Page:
There’s no doubt in my mind that the small islands that we now generally refer to as “Cedar Key” was once the upper end of a ridge of land that stretched well southwest into the Gulf of Mexico. But eons of time and moving water have worn down that peninsula, and it’s now mostly submerged, save for just those few small islands. The lighthouse atop Seahorse Key now warns mariners of dangerous shallows, but the remnants of the ridge, Seahorse Reef, still stand submerged for another ten miles towards the Gulf. And it’s that ridge, grassy in places and adjacent to deep flowing water, which is of interest to Big Bend anglers as cool weather approaches.
Cool weather causes a feeding frenzy for many Gulf species, especially Spanish mackerel. If you’ve never noticed it, Spanish mackerel do only one thing all spring and summer. They eat. And it’s those better-fed and big fall fish that are attracted to the baitfish that gather on and along Seahorse Reef, especially at a place known as “The Hook”. The Hook is about a mile northeast of the Steel Tower that marks the navigable tip of the reef. It’s a place where twenty-foot water collides with ten-foot water, bringing bait to the top of the bar. There, Spanish mackerel feed voraciously, hoping to fatten up for what they expect to be frigid weather ahead.
There are a couple of ways to fish The Hook, but first be aware that the trip from the ramp in downtown Cedar Key out the Main Ship Channel can be a rough one, especially if it’s breezy. I’ve seen small boats there, bobbing like corks, but I’ll stick to recommending that this is a place better suited to bay or high-sided offshore boats. Once there, start trolling, paying attention to the edges of the bar. If the tide’s rising, you might even try trolling the crest of the reef for a couple of miles back towards the lighthouse at Seahorse Key. Keeping the lighthouse off your bow and the Steel Tower off your stern will keep you oriented.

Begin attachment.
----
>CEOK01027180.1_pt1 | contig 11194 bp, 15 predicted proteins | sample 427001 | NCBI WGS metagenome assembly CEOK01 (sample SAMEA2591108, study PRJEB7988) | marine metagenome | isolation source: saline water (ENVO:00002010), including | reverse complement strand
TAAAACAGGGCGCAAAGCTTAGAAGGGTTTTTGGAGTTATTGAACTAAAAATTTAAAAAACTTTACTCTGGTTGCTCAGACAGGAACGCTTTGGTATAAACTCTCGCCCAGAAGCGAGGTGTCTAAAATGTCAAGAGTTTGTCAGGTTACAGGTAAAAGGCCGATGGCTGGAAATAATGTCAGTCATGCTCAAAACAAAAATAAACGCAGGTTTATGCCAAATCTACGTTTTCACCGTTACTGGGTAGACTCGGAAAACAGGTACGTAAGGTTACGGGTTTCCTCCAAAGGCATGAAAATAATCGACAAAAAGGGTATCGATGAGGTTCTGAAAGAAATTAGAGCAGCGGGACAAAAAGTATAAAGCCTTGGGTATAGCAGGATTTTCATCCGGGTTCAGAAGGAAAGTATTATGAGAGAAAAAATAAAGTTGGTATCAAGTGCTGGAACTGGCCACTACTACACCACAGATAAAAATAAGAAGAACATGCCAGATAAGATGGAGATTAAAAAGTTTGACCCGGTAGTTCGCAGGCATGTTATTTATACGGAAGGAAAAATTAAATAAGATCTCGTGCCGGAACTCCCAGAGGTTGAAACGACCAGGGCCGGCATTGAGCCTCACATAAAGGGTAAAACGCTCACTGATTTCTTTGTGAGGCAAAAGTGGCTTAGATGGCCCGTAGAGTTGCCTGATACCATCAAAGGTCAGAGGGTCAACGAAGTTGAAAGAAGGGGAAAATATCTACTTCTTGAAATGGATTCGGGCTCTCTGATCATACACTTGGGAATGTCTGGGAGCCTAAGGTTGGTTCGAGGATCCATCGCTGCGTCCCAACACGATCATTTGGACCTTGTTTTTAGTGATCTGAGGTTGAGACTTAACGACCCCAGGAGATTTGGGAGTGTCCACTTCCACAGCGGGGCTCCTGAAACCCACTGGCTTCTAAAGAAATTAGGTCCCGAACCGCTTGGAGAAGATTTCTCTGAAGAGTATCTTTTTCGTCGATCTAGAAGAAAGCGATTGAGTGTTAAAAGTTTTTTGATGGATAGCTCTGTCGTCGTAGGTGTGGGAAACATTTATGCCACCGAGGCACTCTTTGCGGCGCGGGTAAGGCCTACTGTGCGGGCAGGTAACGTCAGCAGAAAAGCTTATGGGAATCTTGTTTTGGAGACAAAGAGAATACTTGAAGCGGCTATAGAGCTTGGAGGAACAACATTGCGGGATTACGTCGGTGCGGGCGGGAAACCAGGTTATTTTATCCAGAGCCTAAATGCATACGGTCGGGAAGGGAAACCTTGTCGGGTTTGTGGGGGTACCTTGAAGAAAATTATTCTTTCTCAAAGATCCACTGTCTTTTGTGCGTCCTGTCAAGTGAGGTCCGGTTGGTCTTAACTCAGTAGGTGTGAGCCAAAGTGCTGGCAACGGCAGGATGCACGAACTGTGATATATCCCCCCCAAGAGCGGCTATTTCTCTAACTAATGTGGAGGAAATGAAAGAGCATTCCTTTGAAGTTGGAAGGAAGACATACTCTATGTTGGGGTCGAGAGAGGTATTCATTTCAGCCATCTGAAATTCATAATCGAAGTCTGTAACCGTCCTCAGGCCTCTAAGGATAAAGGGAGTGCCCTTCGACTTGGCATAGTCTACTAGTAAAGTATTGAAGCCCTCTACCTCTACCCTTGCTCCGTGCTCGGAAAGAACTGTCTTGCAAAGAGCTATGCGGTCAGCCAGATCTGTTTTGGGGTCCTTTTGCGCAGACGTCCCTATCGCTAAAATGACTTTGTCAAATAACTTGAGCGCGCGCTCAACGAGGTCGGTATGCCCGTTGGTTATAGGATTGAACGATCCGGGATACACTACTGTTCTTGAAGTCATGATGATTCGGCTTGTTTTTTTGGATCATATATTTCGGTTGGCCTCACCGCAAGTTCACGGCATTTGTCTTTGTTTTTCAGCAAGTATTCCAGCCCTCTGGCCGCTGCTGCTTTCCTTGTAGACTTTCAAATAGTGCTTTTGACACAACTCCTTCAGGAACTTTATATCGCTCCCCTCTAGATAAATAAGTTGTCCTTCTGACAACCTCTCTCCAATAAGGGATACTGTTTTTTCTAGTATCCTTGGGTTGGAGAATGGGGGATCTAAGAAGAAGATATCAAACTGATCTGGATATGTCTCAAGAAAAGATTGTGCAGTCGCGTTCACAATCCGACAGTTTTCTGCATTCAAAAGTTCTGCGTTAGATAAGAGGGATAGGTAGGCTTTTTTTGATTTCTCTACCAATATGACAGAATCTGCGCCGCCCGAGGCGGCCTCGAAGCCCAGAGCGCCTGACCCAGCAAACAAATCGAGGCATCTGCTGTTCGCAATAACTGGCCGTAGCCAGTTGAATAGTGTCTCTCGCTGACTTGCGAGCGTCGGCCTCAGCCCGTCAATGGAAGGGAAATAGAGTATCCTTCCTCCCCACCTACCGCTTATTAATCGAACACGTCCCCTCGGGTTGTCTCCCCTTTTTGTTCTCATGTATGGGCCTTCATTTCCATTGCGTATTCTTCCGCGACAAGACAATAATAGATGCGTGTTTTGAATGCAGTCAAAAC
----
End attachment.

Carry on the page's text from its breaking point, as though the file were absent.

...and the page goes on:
Trolling for Spanish mackerel is easy. Rig the business end of your medium-weight outfits with a swivel, a short trace of wire and either a #00 Clarkspoon (Don’t forget the red bead!) or a bright yellow Flowering Floreo jig tipped with a strip of mullet belly. I salt strips of mullet belly during the summer and freeze them for the sole purpose of mackerel fishing. The salt toughens the strips, making them good for more than one strike. Using either rig, put out a couple of lines and set your boat’s speed to about 4 knots. You’ll find that quickly “working” your bait forward and allowing it to fall will attract more strikes, usually as the bait is falling.
While this area is highly regarded as a spot for Spanish mackerel, there are also other species here. Expect to find big bluefish, ladyfish, and even a small king mackerel. Also, if you anchor up, set out with some Baitmasters’ chum, and toss a D.O.A. shrimp into the slick, you’ll likely do as well as folks who are trolling—so long as the tide is high.